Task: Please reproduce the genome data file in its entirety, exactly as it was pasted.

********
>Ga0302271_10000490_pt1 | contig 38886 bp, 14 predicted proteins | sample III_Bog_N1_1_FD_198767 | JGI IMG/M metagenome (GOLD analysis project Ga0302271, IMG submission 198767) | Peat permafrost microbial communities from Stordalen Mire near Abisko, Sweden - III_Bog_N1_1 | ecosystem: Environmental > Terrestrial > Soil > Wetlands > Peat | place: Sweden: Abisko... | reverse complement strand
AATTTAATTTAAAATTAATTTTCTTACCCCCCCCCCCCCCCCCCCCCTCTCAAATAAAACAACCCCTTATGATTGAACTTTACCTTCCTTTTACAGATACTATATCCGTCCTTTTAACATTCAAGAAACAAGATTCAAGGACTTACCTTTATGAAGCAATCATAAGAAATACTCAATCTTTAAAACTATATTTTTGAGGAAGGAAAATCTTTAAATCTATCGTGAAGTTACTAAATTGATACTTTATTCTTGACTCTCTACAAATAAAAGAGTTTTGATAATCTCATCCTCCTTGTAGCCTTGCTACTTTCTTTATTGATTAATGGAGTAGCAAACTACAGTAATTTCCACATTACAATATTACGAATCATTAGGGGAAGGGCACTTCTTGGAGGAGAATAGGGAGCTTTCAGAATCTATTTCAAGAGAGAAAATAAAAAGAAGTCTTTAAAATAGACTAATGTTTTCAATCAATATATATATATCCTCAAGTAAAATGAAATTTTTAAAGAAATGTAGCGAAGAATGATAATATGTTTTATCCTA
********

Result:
>Ga0302271_10000490_pt1 | contig 38886 bp, 14 predicted proteins | sample III_Bog_N1_1_FD_198767 | JGI IMG/M metagenome (GOLD analysis project Ga0302271, IMG submission 198767) | Peat permafrost microbial communities from Stordalen Mire near Abisko, Sweden - III_Bog_N1_1 | ecosystem: Environmental > Terrestrial > Soil > Wetlands > Peat | place: Sweden: Abisko... | reverse complement strand
AATTTAATTTAAAATTAATTTTCTTACCCCCCCCCCCCCCCCCCCCCTCTCAAATAAAACAACCCCTTATGATTGAACTTTACCTTCCTTTTACAGATACTATATCCGTCCTTTTAACATTCAAGAAACAAGATTCAAGGACTTACCTTTATGAAGCAATCATAAGAAATACTCAATCTTTAAAACTATATTTTTGAGGAAGGAAAATCTTTAAATCTATCGTGAAGTTACTAAATTGATACTTTATTCTTGACTCTCTACAAATAAAAGAGTTTTGATAATCTCATCCTCCTTGTAGCCTTGCTACTTTCTTTATTGATTAATGGAGTAGCAAACTACAGTAATTTCCACATTACAATATTACGAATCATTAGGGGAAGGGCACTTCTTGGAGGAGAATAGGGAGCTTTCAGAATCTATTTCAAGAGAGAAAATAAAAAGAAGTCTTTAAAATAGACTAATGTTTTCAATCAATATATATATATCCTCAAGTAAAATGAAATTTTTAAAGAAATGTAGCGAAGAATGATAATATGTTTTATCCTA